The lead rocker for the band playing at Bataclan in Paris last November when terrorists launched an attack that killed 130 people in multiple locations is making headlines today by observing in an emotional interview that “until nobody has guns everybody has to have them.”
The timing is ironic, considering that the weekend death of Supreme Court Justice Antonin Scalia set off a furious debate over his replacement, and how that might affect court rulings, particularly on the Second Amendment. Republican presidential candidate Sen. Ted Cruz has already tapped into the concern of gun owners, if only to predict that Donald Trump would appoint a liberal justice to the high court to undo Scalia’s legacy.
As noted by Newsmax, Cruz told ABC News on “This Week” that, “If you vote for Donald Trump in this next election, you are voting for undermining our Second Amendment right to keep and bear arms.”
But Cruz’ remarks are getting less attention this morning than those from Eagles of Death Metal co-founder Jesse Hughes. He is being widely quoted by the press for criticizing French gun laws and insisting that people died in November, including dozens at the concert his band was playing at Bataclan, intimating that they were defenseless. The ban will play again tonight in Paris at the Olympia Theater, ostensibly finishing its interrupted November performance. Bataclan has been closed since the terror attack.
Hughes was reportedly asked if the massacre had changed his views on gun control, according to Fox News. Evidently, his opinions about guns appear to have crystalized. Don’t expect Eagles of Death Metal to be invited to perform at a Hillary Clinton fundraiser.
Her campaign chatter about equality pale in comparison to Hughes’ observation that, “I know people will disagree with me, but it just seems like God made men and women, and that night guns made them equal. I hate it that it’s that way.
“I think the only way that my mind has been changed is that maybe that until nobody has guns everybody has to have them,” he continued. “Because I don’t ever want to see anything like this ever happen again and I want everyone to have the best chance to live and I saw people die that maybe could have lived.”
Hughes said something else that could endear him to gun rights activists who remember the aftermath of Sandy Hook, when the National Rifle Associations’ Wayne LaPierre made the now-famous assessment that “the only thing that stops a bad guy with a gun is a good guy with a gun.” LaPierre was savaged for that comment.
But here’s what Hughes said to a reporter: “Did your French gun control stop a single person from dying at the Bataclan? If anyone can answer yes, I’d like to hear it, because I don’t think so. I think the only thing that stopped it was some of the bravest men that I’ve ever seen in my life charging head-first into the face of death with their firearms.”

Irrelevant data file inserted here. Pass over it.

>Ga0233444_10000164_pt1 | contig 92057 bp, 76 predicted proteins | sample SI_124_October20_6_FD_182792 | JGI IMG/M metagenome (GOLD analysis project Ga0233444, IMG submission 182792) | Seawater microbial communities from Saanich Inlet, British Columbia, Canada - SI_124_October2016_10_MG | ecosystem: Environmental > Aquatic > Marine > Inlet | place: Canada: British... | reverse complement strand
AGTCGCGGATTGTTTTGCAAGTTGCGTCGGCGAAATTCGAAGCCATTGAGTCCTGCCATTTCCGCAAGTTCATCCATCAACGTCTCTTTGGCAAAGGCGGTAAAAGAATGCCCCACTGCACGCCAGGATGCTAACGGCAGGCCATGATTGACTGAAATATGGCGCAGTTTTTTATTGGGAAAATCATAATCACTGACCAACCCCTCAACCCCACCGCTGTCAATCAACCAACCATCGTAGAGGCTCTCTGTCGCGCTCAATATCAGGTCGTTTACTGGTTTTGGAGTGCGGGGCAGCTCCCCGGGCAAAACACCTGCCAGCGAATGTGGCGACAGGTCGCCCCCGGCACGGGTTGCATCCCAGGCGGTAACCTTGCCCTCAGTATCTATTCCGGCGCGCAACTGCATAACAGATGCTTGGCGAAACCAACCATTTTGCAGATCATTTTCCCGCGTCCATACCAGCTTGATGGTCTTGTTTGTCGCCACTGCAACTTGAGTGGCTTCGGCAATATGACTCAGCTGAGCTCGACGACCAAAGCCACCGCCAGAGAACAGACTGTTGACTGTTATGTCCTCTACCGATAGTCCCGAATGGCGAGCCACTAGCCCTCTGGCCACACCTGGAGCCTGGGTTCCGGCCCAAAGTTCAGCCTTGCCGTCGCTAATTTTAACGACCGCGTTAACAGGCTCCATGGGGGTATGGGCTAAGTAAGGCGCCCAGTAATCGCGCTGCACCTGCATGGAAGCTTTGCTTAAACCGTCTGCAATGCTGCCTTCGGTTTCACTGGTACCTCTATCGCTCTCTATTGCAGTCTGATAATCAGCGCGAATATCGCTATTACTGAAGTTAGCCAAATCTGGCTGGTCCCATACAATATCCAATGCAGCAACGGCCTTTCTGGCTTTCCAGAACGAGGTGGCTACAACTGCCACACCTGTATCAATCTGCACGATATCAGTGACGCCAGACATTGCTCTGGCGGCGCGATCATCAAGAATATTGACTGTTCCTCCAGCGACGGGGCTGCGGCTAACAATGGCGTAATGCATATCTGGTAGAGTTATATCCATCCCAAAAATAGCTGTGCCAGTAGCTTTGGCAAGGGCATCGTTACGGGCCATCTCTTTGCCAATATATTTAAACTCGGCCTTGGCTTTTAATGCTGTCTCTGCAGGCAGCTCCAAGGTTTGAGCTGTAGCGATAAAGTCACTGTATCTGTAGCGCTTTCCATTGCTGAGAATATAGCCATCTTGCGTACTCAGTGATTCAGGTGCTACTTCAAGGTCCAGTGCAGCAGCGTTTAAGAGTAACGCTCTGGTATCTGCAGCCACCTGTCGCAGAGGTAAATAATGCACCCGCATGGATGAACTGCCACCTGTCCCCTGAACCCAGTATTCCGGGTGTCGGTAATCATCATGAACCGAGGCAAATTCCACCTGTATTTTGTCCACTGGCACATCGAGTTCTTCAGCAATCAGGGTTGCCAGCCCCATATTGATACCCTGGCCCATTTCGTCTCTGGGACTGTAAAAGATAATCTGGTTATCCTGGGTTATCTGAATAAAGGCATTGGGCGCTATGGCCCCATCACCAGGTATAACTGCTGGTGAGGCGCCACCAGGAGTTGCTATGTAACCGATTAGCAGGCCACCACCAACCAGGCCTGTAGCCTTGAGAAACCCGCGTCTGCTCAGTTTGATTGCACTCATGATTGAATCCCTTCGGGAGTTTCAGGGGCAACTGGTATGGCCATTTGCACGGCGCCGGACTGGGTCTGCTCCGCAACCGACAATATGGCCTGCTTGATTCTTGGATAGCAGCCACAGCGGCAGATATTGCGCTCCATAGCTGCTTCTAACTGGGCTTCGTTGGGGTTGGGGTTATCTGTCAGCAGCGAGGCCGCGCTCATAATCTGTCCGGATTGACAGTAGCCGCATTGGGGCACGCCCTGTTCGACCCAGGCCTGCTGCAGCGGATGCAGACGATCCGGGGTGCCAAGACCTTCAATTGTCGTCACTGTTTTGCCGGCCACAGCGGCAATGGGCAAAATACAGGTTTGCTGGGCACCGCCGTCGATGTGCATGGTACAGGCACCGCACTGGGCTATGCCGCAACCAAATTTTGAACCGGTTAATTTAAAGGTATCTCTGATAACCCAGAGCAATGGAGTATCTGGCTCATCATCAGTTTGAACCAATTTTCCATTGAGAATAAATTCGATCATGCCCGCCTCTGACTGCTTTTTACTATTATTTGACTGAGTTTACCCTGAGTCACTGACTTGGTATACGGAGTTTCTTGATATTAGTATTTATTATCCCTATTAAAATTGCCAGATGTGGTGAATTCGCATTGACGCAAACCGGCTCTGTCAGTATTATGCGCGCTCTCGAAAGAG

Making matters slightly worse for the gun prohibition lobby, the Washington Post is today offering rare criticism of anti-gunners who have angrily turned on Virginia Gov. Terry McAuliffe for his restoration of concealed carry reciprocity agreements with 25 states. In exchange, McAuliffe got tighter restrictions on people with restraining orders.
Perhaps the WaPo is finally “getting it” about the gun prohibition movement. Likening anti-gunners to “revolutionaries run amok,” the newspaper’s editorial board says they are wrong to complain about the McAuliffe agreement. Further, the newspaper declares, “Gun control advocates, including Everytown’s chief, John Feinblatt, are disingenuous.”
The newspaper seems to be scratching its editorial head, wondering why the gun prohibitionists are “blind” to what the WaPo describes as a win for gun control. Perhaps the editorial board is on the cusp of an epiphany, realizing that it’s not public safety the anti-gunners seek, but a complete ban on private gun ownership. They don’t want people to have them, much less carry them in public, which is what reciprocity is all about.
After years of calling the “gun lobby” inflexible, in the wake of what many call a compromise from which both sides got something, it is the anti-gun camp that is now revealed to be the stubborn lot. They want gun owners to surrender everything.
It’s an interesting world. A rock musician who survived a terrorist attack seems to have clearly sorted things out about firearms ownership and gun control, while the editorial board for one of America’s leading mainstream newspapers seems a bit confused about which side of the gun control battle makes more sense.
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